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Everything Continuous Improvement


4 Ways to Make 2015 the Year of Continuous Learning

Posted by Maggie Millard

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Jan 6, 2015 7:06:00 AM

shutterstock_219088939There's an old joke with an exchange between a CFO and a CEO that goes like this... The CFO asks, “What happens if we invest in our employees and they leave us?” The CEO replies, “What happens if we don’t invest and they stay?”

The point is that you can’t advance and mature the organization without cultivating the growth of individual employees. This is a great time to think about how 2015 could be the year of continuous learning for your employees.  

There is no one size-fits-all approach to continuous learning that works for all organizations, departments, or individuals. But there are some broad categories you can consider when putting together your 2015 learning plan.

Learning to Learn

Few American adults have the luxury of learning something new just because they want to or find it interesting. Once we are out of school, we tend to focus on keeping up with exactly what we need to know to do our jobs well. This can cause people to forget how to learn brand new things and even make learning new skills a source of anxiety, rather than excitement. Organizations can encourage people to remember how to learn by offering or supporting classes in things like music, cooking, sports, or other activities that are not directly work related. They can also offer courses on learning styles and techniques to help individuals determine exactly which tactics work best for them. These approaches work to create engaged employees and benefit the employer when the new learning skills are later applied to business specific activities.

Job Skills

Training in skills related to the specific functions of a job is perhaps the most common type of learning that companies offer. It is essential to continuous improvement. When executed well, this training can increase efficiency, reduce errors and encourage the adoption of best practices. To make it interesting, be sure to offer training that both reinforces and advances the skills of each individual and gives them the opportunity to learn something new that will enhance their contribution to the team.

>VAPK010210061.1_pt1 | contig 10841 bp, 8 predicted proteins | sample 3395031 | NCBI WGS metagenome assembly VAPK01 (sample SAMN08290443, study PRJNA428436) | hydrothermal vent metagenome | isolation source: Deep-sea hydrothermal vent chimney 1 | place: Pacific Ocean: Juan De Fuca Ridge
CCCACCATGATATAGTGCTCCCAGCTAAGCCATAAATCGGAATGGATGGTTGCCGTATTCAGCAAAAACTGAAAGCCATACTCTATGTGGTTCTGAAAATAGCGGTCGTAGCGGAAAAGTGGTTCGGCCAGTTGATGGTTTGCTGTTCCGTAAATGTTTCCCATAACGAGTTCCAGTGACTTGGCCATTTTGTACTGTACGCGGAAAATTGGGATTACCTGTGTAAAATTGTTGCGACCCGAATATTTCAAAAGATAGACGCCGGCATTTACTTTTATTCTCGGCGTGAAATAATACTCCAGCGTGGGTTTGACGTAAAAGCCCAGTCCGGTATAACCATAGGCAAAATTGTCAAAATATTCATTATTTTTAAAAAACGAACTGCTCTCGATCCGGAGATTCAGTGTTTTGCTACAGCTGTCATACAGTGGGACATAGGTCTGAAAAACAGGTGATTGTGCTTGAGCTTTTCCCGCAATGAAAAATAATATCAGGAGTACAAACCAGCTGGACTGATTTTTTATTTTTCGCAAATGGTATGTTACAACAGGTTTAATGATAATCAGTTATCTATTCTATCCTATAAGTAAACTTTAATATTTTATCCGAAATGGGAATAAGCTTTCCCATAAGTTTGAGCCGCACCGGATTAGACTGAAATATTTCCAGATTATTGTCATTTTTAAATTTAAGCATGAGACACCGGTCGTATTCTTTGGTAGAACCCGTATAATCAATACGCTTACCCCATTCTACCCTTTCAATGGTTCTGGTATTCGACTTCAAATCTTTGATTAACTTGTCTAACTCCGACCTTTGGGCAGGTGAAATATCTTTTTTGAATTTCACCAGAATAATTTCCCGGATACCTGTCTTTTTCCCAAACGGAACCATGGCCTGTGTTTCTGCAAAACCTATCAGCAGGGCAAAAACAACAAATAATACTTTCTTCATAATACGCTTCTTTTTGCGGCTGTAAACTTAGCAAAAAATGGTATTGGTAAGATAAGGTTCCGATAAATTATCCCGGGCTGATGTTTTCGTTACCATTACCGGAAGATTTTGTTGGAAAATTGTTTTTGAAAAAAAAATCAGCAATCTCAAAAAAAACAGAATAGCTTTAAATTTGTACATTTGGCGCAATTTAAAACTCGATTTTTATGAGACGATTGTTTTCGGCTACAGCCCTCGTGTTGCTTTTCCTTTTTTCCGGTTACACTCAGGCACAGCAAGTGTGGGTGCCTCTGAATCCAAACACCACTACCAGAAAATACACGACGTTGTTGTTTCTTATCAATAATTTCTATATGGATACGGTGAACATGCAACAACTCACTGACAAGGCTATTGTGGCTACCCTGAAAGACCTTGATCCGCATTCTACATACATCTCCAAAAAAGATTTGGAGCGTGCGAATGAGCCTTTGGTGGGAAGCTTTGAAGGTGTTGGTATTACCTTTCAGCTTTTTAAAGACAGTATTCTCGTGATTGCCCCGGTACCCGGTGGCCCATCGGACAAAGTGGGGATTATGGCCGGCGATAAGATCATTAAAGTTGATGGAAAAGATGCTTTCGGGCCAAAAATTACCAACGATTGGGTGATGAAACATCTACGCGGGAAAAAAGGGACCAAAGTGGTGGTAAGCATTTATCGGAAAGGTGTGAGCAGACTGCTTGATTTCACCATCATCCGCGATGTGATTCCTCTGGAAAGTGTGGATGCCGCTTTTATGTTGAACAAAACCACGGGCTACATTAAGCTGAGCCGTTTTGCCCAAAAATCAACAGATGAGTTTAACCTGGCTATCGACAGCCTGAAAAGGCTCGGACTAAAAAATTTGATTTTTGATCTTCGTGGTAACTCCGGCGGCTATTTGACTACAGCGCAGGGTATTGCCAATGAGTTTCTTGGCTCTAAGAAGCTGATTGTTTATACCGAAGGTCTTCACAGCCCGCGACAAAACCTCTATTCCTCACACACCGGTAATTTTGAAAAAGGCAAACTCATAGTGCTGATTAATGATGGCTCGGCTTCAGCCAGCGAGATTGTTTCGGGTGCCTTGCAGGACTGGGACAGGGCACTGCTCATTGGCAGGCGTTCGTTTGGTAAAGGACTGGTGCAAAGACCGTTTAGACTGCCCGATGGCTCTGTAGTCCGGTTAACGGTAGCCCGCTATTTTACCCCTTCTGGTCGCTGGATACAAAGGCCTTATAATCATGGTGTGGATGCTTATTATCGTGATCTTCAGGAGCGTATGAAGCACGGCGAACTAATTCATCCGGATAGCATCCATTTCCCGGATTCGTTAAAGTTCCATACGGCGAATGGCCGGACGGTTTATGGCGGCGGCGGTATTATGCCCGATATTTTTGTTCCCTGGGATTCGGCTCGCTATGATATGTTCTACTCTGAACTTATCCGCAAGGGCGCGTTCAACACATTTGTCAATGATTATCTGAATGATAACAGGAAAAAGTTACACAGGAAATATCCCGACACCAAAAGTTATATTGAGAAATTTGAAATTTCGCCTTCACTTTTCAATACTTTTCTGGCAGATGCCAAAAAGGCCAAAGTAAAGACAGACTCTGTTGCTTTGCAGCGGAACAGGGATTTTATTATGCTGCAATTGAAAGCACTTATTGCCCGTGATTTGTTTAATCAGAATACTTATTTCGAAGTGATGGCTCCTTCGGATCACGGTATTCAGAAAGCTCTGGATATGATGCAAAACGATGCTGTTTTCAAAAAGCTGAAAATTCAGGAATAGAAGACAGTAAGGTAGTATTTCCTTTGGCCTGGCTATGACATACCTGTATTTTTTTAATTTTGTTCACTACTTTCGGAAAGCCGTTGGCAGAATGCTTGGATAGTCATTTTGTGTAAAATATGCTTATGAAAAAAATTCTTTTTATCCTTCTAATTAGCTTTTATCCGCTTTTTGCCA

Cross-Functional Skills

Cross-functional training has several benefits. First, it falls in the “learn to learn” category as it pushes people beyond their comfort zone into something they haven’t necessarily tried before. Next, it provides the organization with reinforcements for key roles in the case of turnover or organizational change. Finally, it opens up the opportunity for individuals to discover a different potential career path within the company, rather than forcing them to seek new opportunities elsewhere.

Leadership Skills

Leadership skills are important for employees even if they aren’t on a management path. Every individual can display leadership qualities, regardless of whether have direct reports. Offering leadership training signals a certain degree of trust in the ability of each person to have a positive impact on the organization and also reinforces management’s dedication to their growth as individuals.

Once you’ve outlined the types of skills that will be part of your continuous learning approach, you can determine if instructor-led training, on-the-job training or learning by teaching is the right approach for each skill and role. That’s what is so exciting about setting off on the path to educate, grow, and inspire your team; there are as many ways of defining and achieving success as there are organizations and individuals. The details are far less important than the commitment and dedication to a team that learns and grows together.

What better way to make 2015 the year of continuous learning for your organization than by getting started yourself? Sign up for our free upcoming webinar!

More Leadership Behaviors That Create A Culture of Continuous Improvement

January 27 at 1p EST

Register Now


In this webinar, you'll learn how to:

  • Create (and sustain) a culture of continuous improvement
  • Encourage, inspire, and facilitate improvement
  • Make sure your voice is heard 
A Followup On Our Most Popular Webinar of 2014:

Last year, our Dr. Greg Jacobson and Mark Graban gave a webinar entitled, “Leadership Behaviors that Create a Culture of Continuous Improvement” and it was our most popular webinar of the year. They covered 25 behaviors, but that just scratches the surface.

In this new webinar, Greg and Mark will share some additional behaviors, illustrated by real stories from our work with KaiNexus customers.

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